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Area 51 fly by photograph

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posted on Sep, 16 2010 @ 02:40 AM
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I was sent this link of what I believe is a recent photograph of Area 51 taken from an aircraft.



I'm still up in the air (so to speak) if the photograph was taken from restricted airspace.




posted on Sep, 16 2010 @ 02:53 AM
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reply to post by gariac
 



Really interesting. I'm not quite sure if it's legitimate or not, but it seems like it. I wonder what all that sandy material is? Nice post



posted on Sep, 16 2010 @ 02:59 AM
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You can see Yucca Dry Lake here:



I think these are taken from unrestricted airspace. The exif is Aug 2010. No focal length stated, so probably a non-Canon telephoto lens.



posted on Sep, 16 2010 @ 08:50 PM
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These are great shot shots! I wonder if they were taken from commercial or private aircraft. Judging by the angle, it would almost have to be commercial unless it were inside the restricted zone. This looks like the angle I figured you'd get from the closest flight path. Hold on...


...yep, it is. This is a flight path similar to *this one*.

I reconstructed the view in Google Earth with high confidence. The first photo (first here, not chronologically) was taken from approximately 36.61N, 116.30W at 39,000 ft. Here's a thumbnail of an animation of the reconstruction flipping back and forth between the photo and Google Earth. Click it or here for a bigger version.



I wish my plane had flown that close....and that I'd had that camera...and I hadn't been behind the engine....and the weather had been clearer...



posted on Sep, 17 2010 @ 12:02 AM
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How did you get the two images so well aligned? If I understand what you did, you aligned Google Earth imagery to a photograph. That means you got the right angle and altitude. That can't be easy.

Imagej has a mode using the "unwarp" plugin that can warp one image to fit another.



posted on Sep, 18 2010 @ 01:13 AM
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Originally posted by gariac
How did you get the two images so well aligned? If I understand what you did, you aligned Google Earth imagery to a photograph. That means you got the right angle and altitude. That can't be easy.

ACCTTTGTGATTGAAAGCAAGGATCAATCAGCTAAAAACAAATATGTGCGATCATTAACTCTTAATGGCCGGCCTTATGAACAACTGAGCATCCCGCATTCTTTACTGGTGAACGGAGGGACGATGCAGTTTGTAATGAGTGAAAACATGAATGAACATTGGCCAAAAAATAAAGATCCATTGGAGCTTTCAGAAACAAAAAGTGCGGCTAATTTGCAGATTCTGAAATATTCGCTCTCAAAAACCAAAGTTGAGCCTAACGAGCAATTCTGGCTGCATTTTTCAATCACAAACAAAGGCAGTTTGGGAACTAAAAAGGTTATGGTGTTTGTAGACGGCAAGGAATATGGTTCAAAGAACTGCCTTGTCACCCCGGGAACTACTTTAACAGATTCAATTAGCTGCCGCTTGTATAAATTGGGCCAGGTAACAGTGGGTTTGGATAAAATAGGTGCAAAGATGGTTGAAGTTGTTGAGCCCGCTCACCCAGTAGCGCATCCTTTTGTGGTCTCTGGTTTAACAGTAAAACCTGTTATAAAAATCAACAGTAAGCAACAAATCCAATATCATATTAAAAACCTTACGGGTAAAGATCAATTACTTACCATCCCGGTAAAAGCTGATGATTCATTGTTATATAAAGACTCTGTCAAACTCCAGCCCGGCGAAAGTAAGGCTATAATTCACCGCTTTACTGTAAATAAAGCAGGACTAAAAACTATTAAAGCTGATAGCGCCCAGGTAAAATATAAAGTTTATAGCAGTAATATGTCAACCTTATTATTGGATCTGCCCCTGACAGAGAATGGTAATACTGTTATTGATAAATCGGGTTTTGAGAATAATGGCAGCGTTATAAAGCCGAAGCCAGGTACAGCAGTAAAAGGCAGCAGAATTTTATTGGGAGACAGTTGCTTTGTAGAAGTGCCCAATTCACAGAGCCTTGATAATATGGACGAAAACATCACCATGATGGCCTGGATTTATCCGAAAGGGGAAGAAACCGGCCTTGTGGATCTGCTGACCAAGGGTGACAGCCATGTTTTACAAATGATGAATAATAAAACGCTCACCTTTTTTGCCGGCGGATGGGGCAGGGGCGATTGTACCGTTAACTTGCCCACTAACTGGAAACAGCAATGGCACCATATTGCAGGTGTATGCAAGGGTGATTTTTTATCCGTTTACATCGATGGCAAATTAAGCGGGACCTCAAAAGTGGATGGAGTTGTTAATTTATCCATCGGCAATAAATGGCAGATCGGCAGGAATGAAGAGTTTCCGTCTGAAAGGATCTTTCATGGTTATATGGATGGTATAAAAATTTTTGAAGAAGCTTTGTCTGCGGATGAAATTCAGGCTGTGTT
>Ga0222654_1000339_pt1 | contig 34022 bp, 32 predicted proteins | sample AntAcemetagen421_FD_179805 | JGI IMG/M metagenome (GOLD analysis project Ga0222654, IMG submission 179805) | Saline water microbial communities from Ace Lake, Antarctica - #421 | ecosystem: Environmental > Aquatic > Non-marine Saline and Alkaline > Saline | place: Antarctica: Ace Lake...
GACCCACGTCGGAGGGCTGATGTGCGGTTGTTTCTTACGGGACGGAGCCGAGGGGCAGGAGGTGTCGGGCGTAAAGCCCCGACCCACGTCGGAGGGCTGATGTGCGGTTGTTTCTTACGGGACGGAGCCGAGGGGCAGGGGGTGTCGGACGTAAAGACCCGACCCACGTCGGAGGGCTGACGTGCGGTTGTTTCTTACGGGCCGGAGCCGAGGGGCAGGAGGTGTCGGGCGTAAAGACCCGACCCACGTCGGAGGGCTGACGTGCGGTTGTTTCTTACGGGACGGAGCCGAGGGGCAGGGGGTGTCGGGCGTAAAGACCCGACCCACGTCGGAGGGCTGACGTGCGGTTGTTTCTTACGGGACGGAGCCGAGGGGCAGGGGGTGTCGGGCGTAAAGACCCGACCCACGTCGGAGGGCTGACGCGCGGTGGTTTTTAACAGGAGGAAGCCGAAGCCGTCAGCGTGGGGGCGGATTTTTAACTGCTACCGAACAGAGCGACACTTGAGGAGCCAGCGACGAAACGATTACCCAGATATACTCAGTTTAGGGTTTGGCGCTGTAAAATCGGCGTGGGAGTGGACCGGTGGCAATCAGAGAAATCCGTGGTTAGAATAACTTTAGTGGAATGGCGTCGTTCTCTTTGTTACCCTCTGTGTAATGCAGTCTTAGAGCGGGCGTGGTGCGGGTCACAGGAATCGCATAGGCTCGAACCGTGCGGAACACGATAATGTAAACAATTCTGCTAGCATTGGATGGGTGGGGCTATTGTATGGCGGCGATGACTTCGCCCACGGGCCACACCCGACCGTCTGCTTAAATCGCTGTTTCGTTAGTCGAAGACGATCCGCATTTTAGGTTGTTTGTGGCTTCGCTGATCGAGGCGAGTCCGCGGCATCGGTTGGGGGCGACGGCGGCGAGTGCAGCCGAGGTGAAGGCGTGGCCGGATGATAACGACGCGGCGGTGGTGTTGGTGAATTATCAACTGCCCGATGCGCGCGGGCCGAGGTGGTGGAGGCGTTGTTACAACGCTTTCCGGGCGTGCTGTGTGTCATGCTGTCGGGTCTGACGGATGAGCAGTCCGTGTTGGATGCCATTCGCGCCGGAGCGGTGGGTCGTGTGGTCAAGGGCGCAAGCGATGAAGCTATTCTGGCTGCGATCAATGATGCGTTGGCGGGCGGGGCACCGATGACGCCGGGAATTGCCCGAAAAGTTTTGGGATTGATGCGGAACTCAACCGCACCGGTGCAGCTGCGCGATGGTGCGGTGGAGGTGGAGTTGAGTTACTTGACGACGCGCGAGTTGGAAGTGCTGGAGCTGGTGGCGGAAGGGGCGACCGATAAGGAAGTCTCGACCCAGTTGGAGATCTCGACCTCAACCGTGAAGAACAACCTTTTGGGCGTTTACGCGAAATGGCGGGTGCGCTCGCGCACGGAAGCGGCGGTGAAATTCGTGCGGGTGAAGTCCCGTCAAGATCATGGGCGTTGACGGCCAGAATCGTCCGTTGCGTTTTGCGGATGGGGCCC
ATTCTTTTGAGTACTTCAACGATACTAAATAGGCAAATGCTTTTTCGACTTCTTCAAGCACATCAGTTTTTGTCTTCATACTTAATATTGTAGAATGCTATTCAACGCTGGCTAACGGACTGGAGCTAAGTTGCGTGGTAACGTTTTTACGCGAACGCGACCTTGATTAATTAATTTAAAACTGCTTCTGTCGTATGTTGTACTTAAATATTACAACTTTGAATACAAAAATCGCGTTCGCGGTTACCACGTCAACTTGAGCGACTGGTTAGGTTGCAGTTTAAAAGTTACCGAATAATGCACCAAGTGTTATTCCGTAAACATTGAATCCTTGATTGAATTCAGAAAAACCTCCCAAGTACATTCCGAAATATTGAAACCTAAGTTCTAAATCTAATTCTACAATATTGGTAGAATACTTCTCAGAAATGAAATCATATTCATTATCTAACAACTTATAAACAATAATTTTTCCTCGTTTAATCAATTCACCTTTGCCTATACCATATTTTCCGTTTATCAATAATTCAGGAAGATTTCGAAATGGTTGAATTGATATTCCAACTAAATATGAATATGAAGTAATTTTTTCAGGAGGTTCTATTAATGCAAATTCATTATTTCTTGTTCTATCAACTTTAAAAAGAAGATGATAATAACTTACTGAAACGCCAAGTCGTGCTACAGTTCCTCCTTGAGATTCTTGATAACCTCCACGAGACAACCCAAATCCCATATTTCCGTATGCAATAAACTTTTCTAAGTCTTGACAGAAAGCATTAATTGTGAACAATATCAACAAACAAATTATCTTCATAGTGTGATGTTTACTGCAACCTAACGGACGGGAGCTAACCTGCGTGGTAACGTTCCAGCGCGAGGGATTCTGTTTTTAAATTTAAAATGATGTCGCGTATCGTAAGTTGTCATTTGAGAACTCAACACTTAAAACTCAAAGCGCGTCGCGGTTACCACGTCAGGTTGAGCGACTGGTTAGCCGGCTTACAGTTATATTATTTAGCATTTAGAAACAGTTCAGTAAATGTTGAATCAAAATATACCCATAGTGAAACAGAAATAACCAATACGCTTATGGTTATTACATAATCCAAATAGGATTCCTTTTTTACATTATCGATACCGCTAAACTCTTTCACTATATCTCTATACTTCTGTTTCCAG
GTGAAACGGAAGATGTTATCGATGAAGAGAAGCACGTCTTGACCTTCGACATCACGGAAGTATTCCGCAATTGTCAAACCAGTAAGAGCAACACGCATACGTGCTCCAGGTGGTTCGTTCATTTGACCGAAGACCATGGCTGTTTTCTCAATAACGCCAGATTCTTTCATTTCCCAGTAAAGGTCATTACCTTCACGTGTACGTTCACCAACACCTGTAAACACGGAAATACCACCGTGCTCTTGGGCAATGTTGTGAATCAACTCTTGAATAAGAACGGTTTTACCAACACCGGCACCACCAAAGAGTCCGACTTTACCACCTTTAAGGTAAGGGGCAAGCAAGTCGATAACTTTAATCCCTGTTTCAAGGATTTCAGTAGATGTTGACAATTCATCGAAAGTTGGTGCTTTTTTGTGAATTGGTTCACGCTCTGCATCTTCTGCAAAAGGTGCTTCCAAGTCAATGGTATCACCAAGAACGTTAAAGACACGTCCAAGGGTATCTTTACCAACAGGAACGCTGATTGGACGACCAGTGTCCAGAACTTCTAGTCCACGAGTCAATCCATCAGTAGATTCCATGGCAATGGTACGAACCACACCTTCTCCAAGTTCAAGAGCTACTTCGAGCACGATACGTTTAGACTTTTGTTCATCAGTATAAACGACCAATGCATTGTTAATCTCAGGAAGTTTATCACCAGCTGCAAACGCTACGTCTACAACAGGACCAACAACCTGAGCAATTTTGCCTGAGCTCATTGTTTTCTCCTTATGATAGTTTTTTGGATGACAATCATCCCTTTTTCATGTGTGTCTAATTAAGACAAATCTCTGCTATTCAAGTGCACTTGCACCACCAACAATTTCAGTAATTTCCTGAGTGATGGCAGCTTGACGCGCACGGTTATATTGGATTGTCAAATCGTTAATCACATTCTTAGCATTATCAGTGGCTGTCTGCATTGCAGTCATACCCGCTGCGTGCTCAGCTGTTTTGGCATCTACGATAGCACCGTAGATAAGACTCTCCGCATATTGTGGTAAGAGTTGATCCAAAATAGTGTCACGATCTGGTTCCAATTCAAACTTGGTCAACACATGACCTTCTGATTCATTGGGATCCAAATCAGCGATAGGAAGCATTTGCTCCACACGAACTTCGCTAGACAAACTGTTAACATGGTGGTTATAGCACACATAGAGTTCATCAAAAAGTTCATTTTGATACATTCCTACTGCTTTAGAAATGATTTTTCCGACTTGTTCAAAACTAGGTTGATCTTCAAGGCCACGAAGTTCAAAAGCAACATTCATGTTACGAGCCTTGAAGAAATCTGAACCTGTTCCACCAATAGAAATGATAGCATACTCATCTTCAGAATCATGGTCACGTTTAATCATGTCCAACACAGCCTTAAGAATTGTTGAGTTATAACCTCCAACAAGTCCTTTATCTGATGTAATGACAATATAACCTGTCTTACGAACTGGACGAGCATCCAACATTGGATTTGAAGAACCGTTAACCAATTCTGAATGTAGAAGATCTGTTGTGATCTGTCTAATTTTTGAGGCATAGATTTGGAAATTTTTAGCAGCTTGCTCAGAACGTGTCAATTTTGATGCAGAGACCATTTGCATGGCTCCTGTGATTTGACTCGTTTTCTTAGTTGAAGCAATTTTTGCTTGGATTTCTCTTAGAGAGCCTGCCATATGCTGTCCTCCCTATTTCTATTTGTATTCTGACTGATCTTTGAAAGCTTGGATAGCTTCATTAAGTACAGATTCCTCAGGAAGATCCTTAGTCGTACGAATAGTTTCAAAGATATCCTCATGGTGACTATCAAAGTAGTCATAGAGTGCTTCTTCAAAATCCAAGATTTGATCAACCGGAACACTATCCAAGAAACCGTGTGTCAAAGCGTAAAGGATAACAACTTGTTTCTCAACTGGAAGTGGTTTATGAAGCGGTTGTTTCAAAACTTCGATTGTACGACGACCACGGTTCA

Imagej has a mode using the "unwarp" plugin that can warp one image to fit another.


I made you a 7-minute video showing the entire process. I'd strongly suggest watching it at 720p

Here's a direct link to the video in 720p.

If you like squinting, you can watch it below instead.



posted on Sep, 18 2010 @ 02:33 PM
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Thanks. I think I got the technique. Note the overlay in Google Earth has a limitation on the size of the image and it doesn't seem to be a hard and fast rule. They call it the "aperture" limit. On my PC, it is 3600x3600. Beyond the aperture limit, google wants you to tile the overlay into pieces. I run into this when doing the line of sight analysis overlays that are often 8 to 16 tiles.

I think you are running an older version of google earth, or you are not running the PC version. Google has gone through great pains to hide the controls on the current rev. The middle mouse controls tilts and the right mouse controls rotation. It is far inferrior to the older versions where the tools just stayed on the screen. The linux version has the older format, but unfortunately it has to run in opengl, which makes it very slow.

There are some smaller planes that do the Vegas to Reno route (DH6 or DH8 class), I'm going to poke around later and see what commercial flight does the lowest fly by.



posted on Sep, 18 2010 @ 06:23 PM
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Originally posted by gariac
I think you are running an older version of google earth, or you are not running the PC version. Google has gone through great pains to hide the controls on the current rev. The middle mouse controls tilts and the right mouse controls rotation. It is far inferrior to the older versions where the tools just stayed on the screen. The linux version has the older format, but unfortunately it has to run in opengl, which makes it very slow.


Here's what GE says:
"Google Earth: 5.1.3535.3218
Build Date: Apr 14, 2010
Build Time: 8:17:08 pm
Renderer: DirectX 9
Operating System: Microsoft Windows Vista (Service Pack 0) [Which is interesting, because I'm running Windows 7, not Vista]
Video Driver: 000010DE (00008.00015.00011.08644)
Max Texture Size: 8192x8192
Server: kh.google.com"

I don't typically use the on-screen controls. Even though i'm on a laptop with no middle mouse button, I use the touchpad + shift & ctrl keys. Scroll area on touchpad (or double-click) for "zoom", plain touchpad for pan, shift+touchpad for rotating & tilting around the pivot point, ctrl+touchpad for stationary camera rotating&tilting (important for aligning photos). I hope they haven't screwed up the controls since April.




There are some smaller planes that do the Vegas to Reno route (DH6 or DH8 class), I'm going to poke around later and see what commercial flight does the lowest fly by.

Why do you want the lowest flyby?